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Useful Servants: Psychodynamic Approaches to Clinical Practice
Useful Servants: Psychodynamic Approaches to Clinical Practice
Author: Levine, Susan S., LCSW
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Useful Servants: Psychodynamic Approaches to Clinical Practice provides a simple but not simplistic overview of nine major approaches to psychodynamic theory and psychotherapeutic practice. Each chapter includes clinical vignettes as well as an extensive case illustration of how theories may be used in the consulting room. For beginners in the field, Useful Servants makes accessible the central ideas that have shaped the discourse of psychotherapy. The advanced clinician will find this book an invaluable review and reference tool; in particular, the chapter on Lacan offers a fresh and digestible summary of the clinical application of this immensely complex thinker (604 pgs).

Reviews:

“If we can judge by Useful Servants, Susan Levine is a new star in the psychoanalytic galaxy. The book is a superb overview of the works of nine of the most important contributors to psychoanalytic thought. Not only are the discussions of their work comprehensive, they are concise and eminently understandable. The clinical discussions amplify and clarify the theoretical material. While the book is aimed at the younger clinician, its erudition is such that even the most experienced practitioner will find it stimulating and enlightening.” - Sydney E. Pulver

“Out of her motivation to write the book that she herself needed when she was a new clinician, Susan Levine has created for beginning students and clinicians a much longed-for source of concise information about the otherwise bewildering array of theories extant in today’s psychoanalytic world. Beginning with Freud and ending with Lacan, her chapters sketch the central ideas of nine major thinkers about human development and psychopathology and the psychotherapeutic approaches that derive from the concepts of each. In every instance a case illustration shows a particular therapist with a particular patient, drawing upon the theory for a listening perspective, but never applying it rigidly, since its possibilities and limits will be profoundly affected but the unique dyad and by context. The accounts are not idealized; they show therapists struggling with profound challenges, dealing with their own countertransferences and sometimes but not always feeling successful in their efforts. The author’s commentaries facilitate the reader’s finding links between the theories, which are, after all, but provisional conveniences, to be refined or revised when they cannot encompass the data. I think the books will appeal not only to therapists who are yet novices, but to some of us who, having lived through the years of theory change and proliferation, have arrived at some idiosyncratic syntheses of these ideas.” - Jean Sanville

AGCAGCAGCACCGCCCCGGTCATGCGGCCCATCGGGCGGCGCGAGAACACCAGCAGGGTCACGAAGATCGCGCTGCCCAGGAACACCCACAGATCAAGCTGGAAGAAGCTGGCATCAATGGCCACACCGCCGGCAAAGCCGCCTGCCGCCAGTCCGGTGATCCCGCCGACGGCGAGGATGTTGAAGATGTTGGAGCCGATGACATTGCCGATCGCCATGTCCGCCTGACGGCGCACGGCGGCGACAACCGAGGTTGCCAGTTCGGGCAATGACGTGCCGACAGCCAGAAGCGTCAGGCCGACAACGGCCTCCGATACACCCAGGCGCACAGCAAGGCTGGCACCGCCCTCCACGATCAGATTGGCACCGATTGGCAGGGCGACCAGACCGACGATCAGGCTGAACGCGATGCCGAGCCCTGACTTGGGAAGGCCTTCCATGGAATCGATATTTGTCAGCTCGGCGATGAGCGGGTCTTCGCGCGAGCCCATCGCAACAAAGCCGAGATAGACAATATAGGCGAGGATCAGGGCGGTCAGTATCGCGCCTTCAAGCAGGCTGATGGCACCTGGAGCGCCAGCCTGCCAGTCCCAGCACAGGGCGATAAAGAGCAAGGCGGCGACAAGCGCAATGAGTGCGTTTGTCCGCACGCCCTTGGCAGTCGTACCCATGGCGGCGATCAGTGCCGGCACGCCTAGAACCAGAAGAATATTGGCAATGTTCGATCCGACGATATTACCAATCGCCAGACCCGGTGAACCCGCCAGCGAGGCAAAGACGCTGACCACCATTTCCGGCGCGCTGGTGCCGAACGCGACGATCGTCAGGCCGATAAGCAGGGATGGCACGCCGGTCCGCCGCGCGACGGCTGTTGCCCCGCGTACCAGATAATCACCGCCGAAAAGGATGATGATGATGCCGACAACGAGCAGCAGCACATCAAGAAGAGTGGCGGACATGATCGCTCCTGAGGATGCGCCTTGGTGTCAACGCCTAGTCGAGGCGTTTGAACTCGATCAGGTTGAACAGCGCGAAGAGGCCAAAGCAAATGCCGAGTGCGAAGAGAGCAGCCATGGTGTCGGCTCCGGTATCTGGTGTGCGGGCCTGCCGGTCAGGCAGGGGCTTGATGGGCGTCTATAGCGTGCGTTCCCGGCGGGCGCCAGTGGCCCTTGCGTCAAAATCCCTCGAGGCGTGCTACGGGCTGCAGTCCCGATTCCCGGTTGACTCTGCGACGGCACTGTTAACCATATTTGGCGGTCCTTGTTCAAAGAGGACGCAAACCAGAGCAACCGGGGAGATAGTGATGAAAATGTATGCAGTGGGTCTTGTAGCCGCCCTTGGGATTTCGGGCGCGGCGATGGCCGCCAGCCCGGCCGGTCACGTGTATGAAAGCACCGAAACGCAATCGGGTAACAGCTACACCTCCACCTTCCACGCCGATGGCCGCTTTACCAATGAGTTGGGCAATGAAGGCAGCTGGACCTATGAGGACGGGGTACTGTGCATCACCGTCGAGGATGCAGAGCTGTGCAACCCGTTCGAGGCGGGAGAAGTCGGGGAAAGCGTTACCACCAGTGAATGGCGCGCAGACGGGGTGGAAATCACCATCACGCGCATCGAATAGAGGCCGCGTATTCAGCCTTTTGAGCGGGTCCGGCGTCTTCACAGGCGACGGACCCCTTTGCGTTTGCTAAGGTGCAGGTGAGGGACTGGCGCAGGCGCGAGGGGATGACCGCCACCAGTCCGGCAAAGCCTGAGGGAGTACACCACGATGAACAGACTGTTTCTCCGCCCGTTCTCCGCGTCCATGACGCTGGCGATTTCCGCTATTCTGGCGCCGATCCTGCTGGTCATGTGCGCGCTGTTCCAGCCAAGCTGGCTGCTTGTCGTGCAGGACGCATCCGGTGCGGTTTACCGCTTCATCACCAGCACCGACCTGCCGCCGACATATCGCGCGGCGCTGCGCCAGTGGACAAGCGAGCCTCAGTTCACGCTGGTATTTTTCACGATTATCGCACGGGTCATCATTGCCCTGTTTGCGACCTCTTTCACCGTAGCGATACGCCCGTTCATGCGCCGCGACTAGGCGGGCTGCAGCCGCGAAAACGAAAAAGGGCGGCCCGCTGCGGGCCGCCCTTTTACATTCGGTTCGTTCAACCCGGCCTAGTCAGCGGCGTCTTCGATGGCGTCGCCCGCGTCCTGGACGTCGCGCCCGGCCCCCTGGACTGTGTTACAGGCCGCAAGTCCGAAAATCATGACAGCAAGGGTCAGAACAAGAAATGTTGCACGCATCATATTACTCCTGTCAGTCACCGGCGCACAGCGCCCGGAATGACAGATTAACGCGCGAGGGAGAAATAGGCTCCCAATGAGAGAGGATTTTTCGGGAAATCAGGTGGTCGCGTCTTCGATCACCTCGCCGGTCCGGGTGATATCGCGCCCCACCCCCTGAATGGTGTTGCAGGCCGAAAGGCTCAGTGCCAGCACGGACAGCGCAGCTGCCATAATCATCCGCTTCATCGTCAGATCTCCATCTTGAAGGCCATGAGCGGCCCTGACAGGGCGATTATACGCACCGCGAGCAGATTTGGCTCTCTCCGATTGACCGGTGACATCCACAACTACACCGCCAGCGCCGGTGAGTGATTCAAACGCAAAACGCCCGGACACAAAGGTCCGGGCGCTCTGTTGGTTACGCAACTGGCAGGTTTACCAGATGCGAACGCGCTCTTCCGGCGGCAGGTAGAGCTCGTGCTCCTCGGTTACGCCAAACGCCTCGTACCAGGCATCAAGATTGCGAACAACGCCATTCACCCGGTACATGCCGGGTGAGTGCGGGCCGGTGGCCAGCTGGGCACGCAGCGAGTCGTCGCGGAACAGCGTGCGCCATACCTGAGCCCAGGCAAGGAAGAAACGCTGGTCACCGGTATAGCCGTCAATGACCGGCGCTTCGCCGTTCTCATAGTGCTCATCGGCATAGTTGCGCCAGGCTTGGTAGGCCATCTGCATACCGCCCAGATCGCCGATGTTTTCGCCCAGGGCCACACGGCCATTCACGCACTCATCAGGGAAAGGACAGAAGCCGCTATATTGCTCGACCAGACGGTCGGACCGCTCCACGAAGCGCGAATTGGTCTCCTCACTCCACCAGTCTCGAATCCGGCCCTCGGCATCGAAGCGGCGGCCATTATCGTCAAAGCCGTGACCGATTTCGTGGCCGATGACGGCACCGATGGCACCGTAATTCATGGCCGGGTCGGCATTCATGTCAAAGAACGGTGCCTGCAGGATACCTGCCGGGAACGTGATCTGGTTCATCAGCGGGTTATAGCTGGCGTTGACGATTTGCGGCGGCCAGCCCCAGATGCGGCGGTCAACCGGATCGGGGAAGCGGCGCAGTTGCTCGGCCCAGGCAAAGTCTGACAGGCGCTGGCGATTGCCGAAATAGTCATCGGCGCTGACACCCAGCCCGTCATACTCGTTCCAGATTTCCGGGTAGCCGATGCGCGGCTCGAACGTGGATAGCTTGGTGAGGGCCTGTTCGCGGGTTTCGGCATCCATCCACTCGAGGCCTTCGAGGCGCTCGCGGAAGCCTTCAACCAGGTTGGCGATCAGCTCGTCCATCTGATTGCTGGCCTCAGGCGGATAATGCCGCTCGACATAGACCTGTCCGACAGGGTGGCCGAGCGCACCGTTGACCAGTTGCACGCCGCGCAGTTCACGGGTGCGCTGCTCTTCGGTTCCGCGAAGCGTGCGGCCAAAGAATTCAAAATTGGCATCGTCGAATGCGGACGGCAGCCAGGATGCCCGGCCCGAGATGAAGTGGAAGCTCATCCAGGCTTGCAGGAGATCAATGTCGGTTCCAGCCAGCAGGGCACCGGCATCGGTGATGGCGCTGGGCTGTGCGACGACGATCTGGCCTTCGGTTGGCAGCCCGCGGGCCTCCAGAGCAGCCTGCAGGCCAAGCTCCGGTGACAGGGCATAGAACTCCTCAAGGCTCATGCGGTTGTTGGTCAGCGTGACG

“Many of the great post-classical psychoanalytic contributors are here. Following Sigmund and Anna Freud appear Hartmann, Klein, Kernberg, Kohut, Lacan, Mahler, Stern, and Winnicott. In her eminently readable book, Susan Levine systematically introduces these well-known theorists with a note about their family backgrounds and goes on to showcase their ideologies in relation to everyday psychotherapy practice. Useful Servants makes the case that each theoretical perspective has something unique to offer, none is written in stone, none has the final answer, and all are needed as servants of the therapeutic task. Clearly and thoroughly explained by Susan Levine, each theory is accurately served and matched with a case history to which it is particularly relevant. A most useful and valuable servant for the recently trained clinician and the teacher of eclectic psychotherapy.” - Jill Savege Scharff

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